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Transforming the Dairy Sector

With 133 million dairy farms around the world, the dairy sector supports the livelihoods of 1 billion people. But growing domestic consumption and production in low- and middle-income countries raises the question of which direction growth should take. Aidenvironment worked with two organizations on identifying a sustainable way forward.

 A business as usual scenario of expanding the current inefficient production and value chain systems will further exacerbate poverty, cost-inefficiency, poor milk quality, inefficient land use, and greenhouse gas emissions. Alternatively, growing demand offers opportunities for inclusive economic development with reduced environmental footprints, including the mitigation of greenhouse gas emissions. However, alternative scenarios will require a fundamental shift in how dairy sectors organize their production, processing, and trade. Aidenvironment supported two organizations that are working on these alternative scenarios.

First, we worked with Solidaridad on defining and writing up their global strategy. From their extensive experience with dairy programs across Asia and Africa they identified four critical components which need to be addressed when developing competitive and sustainable dairy sectors: professional and climate-smart dairy production models, quality and segmented service provision, integrated value chains, and effective sector governance. For further reading, Solidaridads publications can be found here.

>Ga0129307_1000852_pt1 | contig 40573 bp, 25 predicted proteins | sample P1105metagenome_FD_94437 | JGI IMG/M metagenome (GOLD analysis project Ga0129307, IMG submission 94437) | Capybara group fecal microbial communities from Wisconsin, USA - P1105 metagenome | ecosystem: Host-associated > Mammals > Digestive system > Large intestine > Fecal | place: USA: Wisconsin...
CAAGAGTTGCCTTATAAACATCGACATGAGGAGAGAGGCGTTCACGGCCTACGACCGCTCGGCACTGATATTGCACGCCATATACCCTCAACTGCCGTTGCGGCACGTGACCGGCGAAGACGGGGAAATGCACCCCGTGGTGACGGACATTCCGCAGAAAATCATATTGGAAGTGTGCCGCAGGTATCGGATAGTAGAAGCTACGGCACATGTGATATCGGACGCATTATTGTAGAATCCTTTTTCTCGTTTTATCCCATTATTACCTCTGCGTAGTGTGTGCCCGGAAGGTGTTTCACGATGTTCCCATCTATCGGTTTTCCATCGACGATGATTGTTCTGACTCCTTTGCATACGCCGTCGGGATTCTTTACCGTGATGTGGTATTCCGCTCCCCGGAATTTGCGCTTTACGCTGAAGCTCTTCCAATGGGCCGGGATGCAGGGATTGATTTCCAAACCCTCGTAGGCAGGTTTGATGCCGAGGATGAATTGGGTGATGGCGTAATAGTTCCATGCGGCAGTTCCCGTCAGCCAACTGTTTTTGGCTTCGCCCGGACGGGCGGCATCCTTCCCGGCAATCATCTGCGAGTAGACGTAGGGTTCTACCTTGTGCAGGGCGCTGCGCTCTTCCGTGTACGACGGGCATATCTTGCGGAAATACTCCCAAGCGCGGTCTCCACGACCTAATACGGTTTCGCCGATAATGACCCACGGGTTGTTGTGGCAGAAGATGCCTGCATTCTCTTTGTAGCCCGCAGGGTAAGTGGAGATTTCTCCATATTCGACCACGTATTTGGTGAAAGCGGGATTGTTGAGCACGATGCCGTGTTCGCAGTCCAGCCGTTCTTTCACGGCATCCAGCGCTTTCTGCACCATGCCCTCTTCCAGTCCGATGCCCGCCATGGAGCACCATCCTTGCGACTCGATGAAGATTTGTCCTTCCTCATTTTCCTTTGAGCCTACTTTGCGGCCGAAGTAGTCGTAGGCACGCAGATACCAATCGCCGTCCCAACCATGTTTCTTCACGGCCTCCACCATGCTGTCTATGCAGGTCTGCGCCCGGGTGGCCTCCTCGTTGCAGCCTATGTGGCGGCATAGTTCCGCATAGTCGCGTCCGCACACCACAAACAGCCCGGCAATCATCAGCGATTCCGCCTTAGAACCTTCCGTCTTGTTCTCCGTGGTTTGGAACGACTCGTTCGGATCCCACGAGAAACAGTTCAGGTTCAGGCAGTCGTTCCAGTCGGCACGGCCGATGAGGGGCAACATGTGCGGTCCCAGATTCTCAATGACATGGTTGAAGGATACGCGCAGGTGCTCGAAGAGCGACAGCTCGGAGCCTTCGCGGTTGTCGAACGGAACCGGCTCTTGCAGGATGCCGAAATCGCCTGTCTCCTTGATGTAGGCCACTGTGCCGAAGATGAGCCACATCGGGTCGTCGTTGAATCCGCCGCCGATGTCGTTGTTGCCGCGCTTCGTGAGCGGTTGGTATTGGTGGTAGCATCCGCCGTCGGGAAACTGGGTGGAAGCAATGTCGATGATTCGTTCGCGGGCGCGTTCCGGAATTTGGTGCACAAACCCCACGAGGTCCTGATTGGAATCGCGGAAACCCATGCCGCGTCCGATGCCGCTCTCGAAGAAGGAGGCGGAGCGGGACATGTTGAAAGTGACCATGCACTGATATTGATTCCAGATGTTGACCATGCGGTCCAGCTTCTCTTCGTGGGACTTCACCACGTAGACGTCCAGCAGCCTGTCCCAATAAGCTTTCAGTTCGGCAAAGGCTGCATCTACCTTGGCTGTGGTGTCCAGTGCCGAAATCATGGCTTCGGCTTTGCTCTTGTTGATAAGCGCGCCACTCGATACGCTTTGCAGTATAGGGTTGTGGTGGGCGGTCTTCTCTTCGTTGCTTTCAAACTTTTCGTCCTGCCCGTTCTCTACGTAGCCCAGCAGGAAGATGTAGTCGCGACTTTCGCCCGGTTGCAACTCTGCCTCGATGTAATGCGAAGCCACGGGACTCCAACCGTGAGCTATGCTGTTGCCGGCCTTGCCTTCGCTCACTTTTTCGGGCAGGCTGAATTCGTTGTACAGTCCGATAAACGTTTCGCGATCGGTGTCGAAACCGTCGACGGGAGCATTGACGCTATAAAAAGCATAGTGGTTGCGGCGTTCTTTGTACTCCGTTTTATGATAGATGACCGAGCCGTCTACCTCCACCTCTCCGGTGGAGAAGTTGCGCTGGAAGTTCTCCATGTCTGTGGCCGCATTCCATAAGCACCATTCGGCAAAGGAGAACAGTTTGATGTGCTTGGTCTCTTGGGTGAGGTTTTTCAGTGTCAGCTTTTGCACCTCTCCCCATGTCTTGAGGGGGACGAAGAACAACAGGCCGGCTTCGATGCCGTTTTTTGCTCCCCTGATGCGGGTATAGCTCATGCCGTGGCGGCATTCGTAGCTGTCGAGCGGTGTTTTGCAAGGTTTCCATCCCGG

Second, for the Embassy of the Kingdom of the Netherlands in Kenya we made an end of project evaluation of SNV’s Kenya Market-led Dairy Programme (KMDP) Phase II. Aidenvironment conducted this evaluation in partnership with Emma Blackmore, a research associate with IIED based in Kenya. The evaluation concludes that KMDP has contributed to systemic change in sustainable fodder production and distribution and to a shift in mindset concerning the need for practical farmer training and the importance of milk quality. Other results include the introduction of numerous innovations and the establishment of service delivery models differentiated for small-, medium-, and large-scale farmers. A recommendation for future engagement is to institutionalize some of the program’s achievements and work with key stakeholders toward a shared vision and sector transformation roadmap.

 

For more information, please contact Jan Willem Molenaar